Will ex-gang leader held in Tupac Shakur killing get house arrest with $750K bail? Judge to decide

Tuesday, June 25, 2024
Ex-gang leader accused in Tupac killing to remain behind bars for now
A Nevada judge did not immediately decide if a former Los Angeles-area gang leader will be freed from jail to house arrest ahead of his murder trial in the 1996 killing of Tupac Shakur.

LAS VEGAS -- A Nevada judge did not immediately decide Tuesday if a former Los Angeles-area gang leader will be freed from jail to house arrest ahead of his murder trial in the 1996 killing of hip-hop music legend Tupac Shakur in Las Vegas.

Clark County District Court Judge Carli Kierny said after hearing arguments that she will issue a decision at a later time. She indicated that she was not convinced to grant Duane "Keffe D" Davis' release.

"I don't really see where the money is coming from," she said, adding that a decision will come after she finishes a review of financial records.

The judge has said Davis - a self-described former leader of a Crips gang sect in the Los Angeles suburb of Compton, California - could be freed on $750,000 bond if he can demonstrate that funds used to secure his release were obtained legally.

Word of the investigation into what Duane "Keffe D" Davis meant in those conversations comes on the heels of a Las Vegas judge deciding to set his bail at $750,000 - a sum far above what his lawyers had asked for in advocating for his release to house arrest, pending trial.

Davis, now 61, has sought to be released since shortly after his arrest last September made him the only person ever charged with a crime in a killing that for 27 years has drawn intense interest and speculation.

Prosecutors allege the gunfire that killed Shakur stemmed from competition between East Coast members of a Bloods gang sect and West Coast groups of a Crips sect, including Davis, for dominance in a musical genre known at the time as "gangsta rap."

Davis' defense attorney, Carl Arnold, declined by telephone Monday to speak ahead of the hearing before Kierny in Las Vegas.

Representatives at Crum & Forster Insurance and North River Insurance Co., the Morristown, New Jersey-based backer of the bond identified in the court filing, have not responded to telephone messages from The Associated Press.

Davis told Kierny in court in February that backers were "hesitant to come in here and help me out on the bail because of the media and the circus that's going on."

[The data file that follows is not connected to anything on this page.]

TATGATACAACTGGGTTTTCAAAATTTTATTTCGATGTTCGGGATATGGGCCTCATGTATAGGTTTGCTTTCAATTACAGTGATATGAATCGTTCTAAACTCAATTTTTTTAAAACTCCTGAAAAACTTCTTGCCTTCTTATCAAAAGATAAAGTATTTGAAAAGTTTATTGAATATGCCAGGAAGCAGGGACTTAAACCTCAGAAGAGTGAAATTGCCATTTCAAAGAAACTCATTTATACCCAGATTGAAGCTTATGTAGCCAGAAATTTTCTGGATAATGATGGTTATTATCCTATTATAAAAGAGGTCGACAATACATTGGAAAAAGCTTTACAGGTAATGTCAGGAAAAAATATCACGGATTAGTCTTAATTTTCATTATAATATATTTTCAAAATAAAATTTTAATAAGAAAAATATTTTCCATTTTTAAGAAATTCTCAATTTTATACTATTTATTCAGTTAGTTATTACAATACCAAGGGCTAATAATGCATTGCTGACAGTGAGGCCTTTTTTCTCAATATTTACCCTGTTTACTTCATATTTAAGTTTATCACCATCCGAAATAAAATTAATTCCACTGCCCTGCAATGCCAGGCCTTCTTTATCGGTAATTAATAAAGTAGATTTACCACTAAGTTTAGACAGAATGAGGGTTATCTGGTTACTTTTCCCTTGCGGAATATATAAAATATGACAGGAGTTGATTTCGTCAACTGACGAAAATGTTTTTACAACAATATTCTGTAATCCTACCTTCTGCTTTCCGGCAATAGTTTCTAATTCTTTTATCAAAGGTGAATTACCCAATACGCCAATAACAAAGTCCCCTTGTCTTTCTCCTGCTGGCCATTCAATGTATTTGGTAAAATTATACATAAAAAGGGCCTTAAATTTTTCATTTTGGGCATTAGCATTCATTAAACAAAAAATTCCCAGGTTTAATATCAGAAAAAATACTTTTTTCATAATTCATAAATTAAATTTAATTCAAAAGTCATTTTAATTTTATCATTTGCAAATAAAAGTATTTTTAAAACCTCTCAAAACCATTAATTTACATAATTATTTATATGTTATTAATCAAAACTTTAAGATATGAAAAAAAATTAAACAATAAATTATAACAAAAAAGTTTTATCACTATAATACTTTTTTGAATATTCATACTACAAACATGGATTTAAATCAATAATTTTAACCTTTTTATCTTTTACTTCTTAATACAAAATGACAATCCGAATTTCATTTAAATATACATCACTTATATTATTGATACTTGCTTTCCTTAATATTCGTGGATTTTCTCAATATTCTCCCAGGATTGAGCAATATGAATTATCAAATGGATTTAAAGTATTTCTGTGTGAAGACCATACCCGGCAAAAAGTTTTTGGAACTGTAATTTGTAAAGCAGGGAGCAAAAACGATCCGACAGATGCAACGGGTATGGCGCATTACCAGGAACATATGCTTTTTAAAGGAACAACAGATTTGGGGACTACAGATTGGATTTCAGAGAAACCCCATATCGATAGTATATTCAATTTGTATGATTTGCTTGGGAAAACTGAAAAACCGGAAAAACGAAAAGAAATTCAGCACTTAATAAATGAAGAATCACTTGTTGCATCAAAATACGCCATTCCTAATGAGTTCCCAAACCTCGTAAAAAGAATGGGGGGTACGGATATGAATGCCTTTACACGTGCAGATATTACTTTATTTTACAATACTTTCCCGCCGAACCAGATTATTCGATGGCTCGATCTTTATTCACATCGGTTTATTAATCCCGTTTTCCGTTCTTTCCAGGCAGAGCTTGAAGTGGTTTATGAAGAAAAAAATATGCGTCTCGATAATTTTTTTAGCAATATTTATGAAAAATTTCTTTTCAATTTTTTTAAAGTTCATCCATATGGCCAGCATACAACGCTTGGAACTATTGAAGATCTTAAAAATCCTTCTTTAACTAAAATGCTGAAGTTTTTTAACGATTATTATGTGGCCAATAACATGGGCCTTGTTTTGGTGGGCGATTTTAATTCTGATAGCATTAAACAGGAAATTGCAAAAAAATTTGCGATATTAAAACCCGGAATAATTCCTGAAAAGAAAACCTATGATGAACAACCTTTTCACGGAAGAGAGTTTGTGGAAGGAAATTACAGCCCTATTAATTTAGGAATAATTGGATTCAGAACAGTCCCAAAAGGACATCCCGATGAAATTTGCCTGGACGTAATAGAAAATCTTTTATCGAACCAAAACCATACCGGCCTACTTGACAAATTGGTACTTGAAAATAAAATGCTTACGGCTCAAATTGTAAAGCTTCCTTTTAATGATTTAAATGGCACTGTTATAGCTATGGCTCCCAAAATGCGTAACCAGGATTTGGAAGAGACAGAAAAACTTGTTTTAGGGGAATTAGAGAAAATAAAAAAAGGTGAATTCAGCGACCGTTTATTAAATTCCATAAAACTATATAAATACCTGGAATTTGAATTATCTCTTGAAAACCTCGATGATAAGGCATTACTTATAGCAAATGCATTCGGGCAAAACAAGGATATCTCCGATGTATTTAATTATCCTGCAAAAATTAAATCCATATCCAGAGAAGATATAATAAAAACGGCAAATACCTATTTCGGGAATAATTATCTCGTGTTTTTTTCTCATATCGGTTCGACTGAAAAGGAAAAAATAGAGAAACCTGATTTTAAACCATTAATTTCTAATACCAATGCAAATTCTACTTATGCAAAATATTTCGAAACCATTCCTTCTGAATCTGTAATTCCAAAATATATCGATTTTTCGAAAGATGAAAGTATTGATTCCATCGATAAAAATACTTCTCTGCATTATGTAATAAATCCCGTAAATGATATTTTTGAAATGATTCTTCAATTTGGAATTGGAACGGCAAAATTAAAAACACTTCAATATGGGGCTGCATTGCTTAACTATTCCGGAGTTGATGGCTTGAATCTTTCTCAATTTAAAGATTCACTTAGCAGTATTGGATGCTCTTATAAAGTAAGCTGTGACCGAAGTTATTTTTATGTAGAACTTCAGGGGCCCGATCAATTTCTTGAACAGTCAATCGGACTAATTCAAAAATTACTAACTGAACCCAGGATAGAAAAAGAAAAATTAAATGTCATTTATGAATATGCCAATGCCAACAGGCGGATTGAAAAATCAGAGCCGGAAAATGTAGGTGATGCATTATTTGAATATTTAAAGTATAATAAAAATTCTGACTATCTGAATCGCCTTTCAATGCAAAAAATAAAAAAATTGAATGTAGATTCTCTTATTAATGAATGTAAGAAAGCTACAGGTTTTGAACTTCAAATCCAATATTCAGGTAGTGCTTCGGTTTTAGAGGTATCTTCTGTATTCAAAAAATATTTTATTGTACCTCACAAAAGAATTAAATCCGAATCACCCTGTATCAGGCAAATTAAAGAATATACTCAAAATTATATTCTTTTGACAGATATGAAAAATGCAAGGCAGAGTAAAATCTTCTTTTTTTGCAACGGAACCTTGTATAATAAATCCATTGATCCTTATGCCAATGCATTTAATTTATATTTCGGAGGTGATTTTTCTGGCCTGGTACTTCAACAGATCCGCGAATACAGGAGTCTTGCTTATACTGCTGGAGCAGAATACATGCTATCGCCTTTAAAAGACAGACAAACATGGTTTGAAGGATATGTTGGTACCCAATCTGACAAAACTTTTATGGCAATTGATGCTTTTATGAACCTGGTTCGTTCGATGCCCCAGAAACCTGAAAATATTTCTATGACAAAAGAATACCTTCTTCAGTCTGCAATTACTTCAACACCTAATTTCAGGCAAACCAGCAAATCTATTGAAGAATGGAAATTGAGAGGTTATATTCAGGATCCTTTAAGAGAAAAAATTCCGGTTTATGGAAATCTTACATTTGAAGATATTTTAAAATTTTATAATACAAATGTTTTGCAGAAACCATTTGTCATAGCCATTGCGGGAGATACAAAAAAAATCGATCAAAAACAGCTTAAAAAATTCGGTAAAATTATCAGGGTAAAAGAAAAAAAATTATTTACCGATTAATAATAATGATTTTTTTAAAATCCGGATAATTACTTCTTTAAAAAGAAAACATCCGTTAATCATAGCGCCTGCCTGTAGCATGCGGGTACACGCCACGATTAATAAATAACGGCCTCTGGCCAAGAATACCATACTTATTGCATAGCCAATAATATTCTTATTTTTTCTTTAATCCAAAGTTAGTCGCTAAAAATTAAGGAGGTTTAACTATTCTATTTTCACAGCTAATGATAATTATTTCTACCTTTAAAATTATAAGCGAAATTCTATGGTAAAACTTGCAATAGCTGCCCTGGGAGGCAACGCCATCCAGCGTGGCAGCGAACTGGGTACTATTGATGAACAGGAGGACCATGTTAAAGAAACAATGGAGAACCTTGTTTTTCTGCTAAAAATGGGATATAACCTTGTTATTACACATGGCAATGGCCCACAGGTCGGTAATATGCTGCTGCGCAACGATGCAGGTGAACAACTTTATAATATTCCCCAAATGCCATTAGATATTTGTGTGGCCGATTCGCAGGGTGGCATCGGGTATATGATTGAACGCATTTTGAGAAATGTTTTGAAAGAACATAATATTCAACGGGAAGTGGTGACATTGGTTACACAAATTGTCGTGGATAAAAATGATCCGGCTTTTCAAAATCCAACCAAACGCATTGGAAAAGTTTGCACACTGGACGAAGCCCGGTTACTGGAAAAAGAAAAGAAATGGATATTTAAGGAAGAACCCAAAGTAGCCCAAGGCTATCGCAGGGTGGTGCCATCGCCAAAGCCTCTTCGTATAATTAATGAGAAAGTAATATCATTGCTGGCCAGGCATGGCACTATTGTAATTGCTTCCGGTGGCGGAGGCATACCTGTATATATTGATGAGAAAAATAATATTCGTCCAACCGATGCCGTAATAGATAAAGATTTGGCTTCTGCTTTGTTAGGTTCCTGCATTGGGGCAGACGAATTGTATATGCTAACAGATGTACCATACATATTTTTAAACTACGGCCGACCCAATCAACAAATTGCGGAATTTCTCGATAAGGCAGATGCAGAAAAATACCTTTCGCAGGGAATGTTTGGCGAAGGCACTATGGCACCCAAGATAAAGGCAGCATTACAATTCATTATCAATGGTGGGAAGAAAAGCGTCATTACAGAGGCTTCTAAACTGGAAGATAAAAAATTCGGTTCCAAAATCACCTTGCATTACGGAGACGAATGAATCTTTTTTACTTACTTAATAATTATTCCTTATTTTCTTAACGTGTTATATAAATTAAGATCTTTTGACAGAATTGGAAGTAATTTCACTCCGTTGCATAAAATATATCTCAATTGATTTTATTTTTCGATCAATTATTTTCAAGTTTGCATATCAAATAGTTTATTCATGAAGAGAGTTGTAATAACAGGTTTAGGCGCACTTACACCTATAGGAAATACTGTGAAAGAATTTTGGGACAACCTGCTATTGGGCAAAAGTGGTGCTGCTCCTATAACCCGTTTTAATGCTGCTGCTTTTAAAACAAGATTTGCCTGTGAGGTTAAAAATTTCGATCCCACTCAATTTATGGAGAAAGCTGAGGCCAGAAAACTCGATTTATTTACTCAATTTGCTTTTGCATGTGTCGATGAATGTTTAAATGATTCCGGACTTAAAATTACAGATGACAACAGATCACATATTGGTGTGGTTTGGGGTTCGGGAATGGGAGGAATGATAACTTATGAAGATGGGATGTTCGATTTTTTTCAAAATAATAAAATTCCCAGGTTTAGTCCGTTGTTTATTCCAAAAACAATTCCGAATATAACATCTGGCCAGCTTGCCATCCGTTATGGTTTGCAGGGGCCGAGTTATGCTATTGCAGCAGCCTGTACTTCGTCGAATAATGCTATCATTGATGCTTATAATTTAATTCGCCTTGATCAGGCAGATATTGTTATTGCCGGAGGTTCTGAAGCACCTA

Video shows the moment Las Vegas police arrested Duane "Keefe D" Davis, the self-described gangster arrested in the shooting death of rapper Tupac Shakur.

Kierny's decision in January to set a bail amount came after prosecutors and Davis' defense lawyers traded allegations about whether the word "green light" recorded by authorities monitoring an October jailhouse telephone conversation between Davis and his son was evidence of threats to witnesses in the case, or showed danger faced by Davis' family members.

Davis has pleaded not guilty to first-degree murder. His trial is scheduled Nov. 4. If convicted, he could spend the rest of his life in prison. Public defenders who represented Davis before he hired Arnold said in December he wasn't getting proper medical care in jail following a bout with colon cancer that they said was in remission.

According to police, prosecutors and Davis' own accounts, he is the only person still alive among four people who were in a white Cadillac from which shots were fired in September 1996, mortally wounding Shakur and grazing rap mogul Marion "Suge" Knight at an intersection just off the Las Vegas Strip. Knight, now 59, is serving 28 years in a California prison for using a vehicle to kill a Los Angeles-area man in 2015.

Davis' nephew, Orlando "Baby Lane" Anderson, who was in the back seat of the Cadillac, denied involvement in Shakur's death and died in a May 1998 shooting in Compton. The other back seat passenger, DeAndre "Big Dre" or "Freaky" Smith, died in 2004. The driver, Terrence "Bubble Up" Brown, died in a 2015 shooting in Compton.

Davis has publicly described himself as the orchestrator of the shooting, but not the gunman. A renewed push by Las Vegas police to solve the case led to a search warrant and raid last July at his home in Henderson.

Prosecutors say they have strong evidence to convict Davis of murder based his own accounts during multiple police and media interviews since 2008 - and in a 2019 memoir of his life leading a Compton street gang.

In his book, Davis wrote he was promised immunity to tell authorities in Los Angeles what he knew about the fatal shootings of Shakur and rival rapper Christopher Wallace six months later in Los Angeles. Wallace was known as The Notorious B.I.G. or Biggie Smalls.

Arnold maintains that Davis told stories so he could make money, and that police and prosecutors in Nevada lack key evidence including the gun, the Cadillac and proof that Davis was in Las Vegas at the time of the shooting.